L. Angela Mihai (University of Cambridge)

An adaptive multi-scale computational strategy for large-scale muti-body contact problems
Joint work with Mark Ainsworh.
Wednesday 19 November 2008 at 15.30, JCMB 6206

Abstract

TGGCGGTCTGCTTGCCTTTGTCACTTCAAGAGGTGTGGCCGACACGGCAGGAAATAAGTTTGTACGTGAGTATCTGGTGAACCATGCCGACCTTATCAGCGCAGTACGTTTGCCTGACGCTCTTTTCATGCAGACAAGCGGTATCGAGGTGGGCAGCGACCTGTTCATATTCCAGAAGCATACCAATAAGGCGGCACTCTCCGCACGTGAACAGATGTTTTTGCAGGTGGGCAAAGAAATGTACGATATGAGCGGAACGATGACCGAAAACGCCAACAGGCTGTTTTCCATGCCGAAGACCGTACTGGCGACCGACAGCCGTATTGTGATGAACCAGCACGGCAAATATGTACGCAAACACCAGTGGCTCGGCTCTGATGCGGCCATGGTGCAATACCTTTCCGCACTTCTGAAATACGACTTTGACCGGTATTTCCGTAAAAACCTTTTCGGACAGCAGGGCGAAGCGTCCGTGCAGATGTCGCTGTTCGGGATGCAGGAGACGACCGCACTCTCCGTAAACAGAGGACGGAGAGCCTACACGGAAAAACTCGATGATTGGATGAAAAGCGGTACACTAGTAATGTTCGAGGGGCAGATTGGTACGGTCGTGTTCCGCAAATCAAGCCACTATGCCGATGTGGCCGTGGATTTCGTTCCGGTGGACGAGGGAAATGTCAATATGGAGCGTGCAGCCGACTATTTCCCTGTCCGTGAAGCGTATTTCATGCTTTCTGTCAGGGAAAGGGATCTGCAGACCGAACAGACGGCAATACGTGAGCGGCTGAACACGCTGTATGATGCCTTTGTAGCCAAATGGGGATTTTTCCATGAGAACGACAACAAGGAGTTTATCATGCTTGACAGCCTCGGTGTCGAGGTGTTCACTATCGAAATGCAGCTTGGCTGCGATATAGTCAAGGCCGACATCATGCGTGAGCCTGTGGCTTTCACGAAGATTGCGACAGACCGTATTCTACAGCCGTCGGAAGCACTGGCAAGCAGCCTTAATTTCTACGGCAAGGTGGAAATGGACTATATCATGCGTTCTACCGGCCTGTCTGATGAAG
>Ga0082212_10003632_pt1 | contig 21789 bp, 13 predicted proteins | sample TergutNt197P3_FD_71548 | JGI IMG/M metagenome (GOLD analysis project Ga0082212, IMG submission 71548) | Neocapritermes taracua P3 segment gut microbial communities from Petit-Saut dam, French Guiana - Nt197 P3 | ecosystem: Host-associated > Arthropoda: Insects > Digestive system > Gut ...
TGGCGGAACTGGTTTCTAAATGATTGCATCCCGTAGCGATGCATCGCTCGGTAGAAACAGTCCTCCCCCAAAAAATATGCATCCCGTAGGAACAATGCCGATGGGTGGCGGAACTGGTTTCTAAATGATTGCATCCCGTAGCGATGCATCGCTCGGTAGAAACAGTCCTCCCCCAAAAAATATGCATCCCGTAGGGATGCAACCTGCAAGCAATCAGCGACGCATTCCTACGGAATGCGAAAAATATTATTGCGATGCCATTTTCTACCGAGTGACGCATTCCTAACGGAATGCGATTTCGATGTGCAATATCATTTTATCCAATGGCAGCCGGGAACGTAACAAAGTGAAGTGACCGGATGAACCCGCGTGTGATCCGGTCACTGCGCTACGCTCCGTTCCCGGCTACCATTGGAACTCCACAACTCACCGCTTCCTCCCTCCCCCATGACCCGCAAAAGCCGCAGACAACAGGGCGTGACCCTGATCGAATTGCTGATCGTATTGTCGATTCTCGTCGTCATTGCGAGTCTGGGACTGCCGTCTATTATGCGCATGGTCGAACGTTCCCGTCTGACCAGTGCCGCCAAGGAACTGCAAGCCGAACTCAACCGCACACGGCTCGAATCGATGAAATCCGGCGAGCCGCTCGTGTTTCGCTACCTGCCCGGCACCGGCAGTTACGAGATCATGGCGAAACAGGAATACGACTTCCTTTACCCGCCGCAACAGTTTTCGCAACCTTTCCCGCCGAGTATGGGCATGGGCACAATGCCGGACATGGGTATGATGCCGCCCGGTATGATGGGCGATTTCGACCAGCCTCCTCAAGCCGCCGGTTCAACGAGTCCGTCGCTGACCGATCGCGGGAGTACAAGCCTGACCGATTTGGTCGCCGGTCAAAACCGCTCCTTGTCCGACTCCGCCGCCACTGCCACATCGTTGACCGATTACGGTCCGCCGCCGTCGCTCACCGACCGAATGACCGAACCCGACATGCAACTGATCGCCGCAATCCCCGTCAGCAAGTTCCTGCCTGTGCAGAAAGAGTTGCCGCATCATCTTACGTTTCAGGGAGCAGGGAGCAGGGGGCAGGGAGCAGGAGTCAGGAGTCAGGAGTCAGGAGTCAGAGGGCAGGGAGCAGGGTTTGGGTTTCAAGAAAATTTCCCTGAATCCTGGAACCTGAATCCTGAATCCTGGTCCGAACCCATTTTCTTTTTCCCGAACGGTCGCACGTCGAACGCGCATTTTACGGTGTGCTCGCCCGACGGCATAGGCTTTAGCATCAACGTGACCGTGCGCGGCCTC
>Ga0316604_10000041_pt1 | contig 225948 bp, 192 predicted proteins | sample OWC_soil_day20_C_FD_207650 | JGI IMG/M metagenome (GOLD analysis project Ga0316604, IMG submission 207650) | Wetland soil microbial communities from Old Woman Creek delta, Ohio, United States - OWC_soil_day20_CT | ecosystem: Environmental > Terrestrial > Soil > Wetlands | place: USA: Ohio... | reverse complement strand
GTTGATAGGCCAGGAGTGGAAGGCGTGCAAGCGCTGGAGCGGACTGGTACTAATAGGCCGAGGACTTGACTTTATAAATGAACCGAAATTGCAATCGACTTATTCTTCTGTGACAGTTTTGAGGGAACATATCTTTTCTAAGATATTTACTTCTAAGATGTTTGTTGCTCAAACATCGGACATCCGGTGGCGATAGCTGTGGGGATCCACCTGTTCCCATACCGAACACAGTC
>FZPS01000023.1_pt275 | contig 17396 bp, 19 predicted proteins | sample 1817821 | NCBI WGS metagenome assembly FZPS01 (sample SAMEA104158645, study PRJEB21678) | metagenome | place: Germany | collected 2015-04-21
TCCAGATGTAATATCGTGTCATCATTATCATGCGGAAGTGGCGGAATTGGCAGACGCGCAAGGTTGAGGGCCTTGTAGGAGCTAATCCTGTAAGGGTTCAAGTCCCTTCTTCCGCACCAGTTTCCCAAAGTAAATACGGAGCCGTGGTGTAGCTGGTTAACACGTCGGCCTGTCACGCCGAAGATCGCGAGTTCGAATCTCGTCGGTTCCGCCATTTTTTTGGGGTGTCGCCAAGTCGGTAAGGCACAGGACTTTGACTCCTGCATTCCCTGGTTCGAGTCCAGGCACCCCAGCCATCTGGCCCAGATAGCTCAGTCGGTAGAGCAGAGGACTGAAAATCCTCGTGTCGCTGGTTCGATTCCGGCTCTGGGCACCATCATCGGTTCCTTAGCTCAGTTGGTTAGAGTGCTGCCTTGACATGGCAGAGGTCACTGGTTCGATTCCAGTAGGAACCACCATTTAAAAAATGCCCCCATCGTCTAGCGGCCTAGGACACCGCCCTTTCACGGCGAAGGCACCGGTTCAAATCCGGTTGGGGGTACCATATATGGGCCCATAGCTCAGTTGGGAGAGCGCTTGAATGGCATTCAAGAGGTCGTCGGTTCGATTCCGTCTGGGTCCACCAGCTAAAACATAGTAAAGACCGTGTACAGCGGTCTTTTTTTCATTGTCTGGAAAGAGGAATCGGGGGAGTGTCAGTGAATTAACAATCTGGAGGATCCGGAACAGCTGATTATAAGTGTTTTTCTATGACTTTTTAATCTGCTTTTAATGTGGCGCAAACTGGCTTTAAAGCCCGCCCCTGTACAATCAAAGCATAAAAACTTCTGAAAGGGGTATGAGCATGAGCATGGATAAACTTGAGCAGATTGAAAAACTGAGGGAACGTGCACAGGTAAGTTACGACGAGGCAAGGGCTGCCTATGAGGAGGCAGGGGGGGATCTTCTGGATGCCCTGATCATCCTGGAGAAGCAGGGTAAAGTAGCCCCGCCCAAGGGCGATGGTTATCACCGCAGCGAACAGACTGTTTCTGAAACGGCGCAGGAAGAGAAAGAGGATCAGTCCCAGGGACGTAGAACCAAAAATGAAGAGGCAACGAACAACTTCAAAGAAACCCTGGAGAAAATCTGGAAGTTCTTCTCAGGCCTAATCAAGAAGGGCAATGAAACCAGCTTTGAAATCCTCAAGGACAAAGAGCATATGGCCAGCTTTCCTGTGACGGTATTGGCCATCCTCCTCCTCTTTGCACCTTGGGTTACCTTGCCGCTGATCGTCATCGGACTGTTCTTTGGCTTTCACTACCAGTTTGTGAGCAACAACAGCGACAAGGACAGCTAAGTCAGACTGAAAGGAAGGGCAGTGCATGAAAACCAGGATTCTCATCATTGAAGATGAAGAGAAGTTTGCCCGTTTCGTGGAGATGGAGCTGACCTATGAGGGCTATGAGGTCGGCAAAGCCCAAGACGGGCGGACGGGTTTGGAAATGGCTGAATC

For large-scale applications modelled as Partial Differential Equations (PDEs) there is an increasing need to solve problems expressed in terms of equilibria with constraints. For many of these problems, optimization methods that mimic geometric considerations (e.g. in contact mechanics), thus preserving feasibility by ensuring that iterates remain on the constraint manifold, are particularly attractive. PDE constrained optimization has a strong impact on various engineering and scientific applications (e.g. automotive and aerospace industries, chemical processing, material science, biotechnology, etc.). In turn, these applications lead to many exciting research problems for which the appropriate mathematical treatment and the development of robust and efficient solution strategies requires the integration of tools from several mathematical subdisciplines (e.g. the theory of optimization and optimal control in a functional analytic setting, the theory of PDEs, numerical analysis, and scientific computing). A particular class of PDE constrained optimization problems with many important practical applications arises in structural mechanics, where there is a general need for more mathematically rigorous and numerically accurate computational strategies. In this talk, I will present an adaptive multi-scale approach for the computational modelling of large-scale dynamic structures assembled from linear-elastic bodies in mutual contact with friction. The adaptive multi-scale approach enables us to carry out simulations at a complexity normally associated with the cost of modelling the entire structure by a simple continuum model whilst incorporating small scale effects, such as openings of gaps and slippage between individual components, using a systematic and locally optimal criterion. Comparisons of the numerical results with data from experimental tests and from practical observations illustrate the capability of the multi-scale algorithm in predicting the behaviour of large-scale masonry structures.

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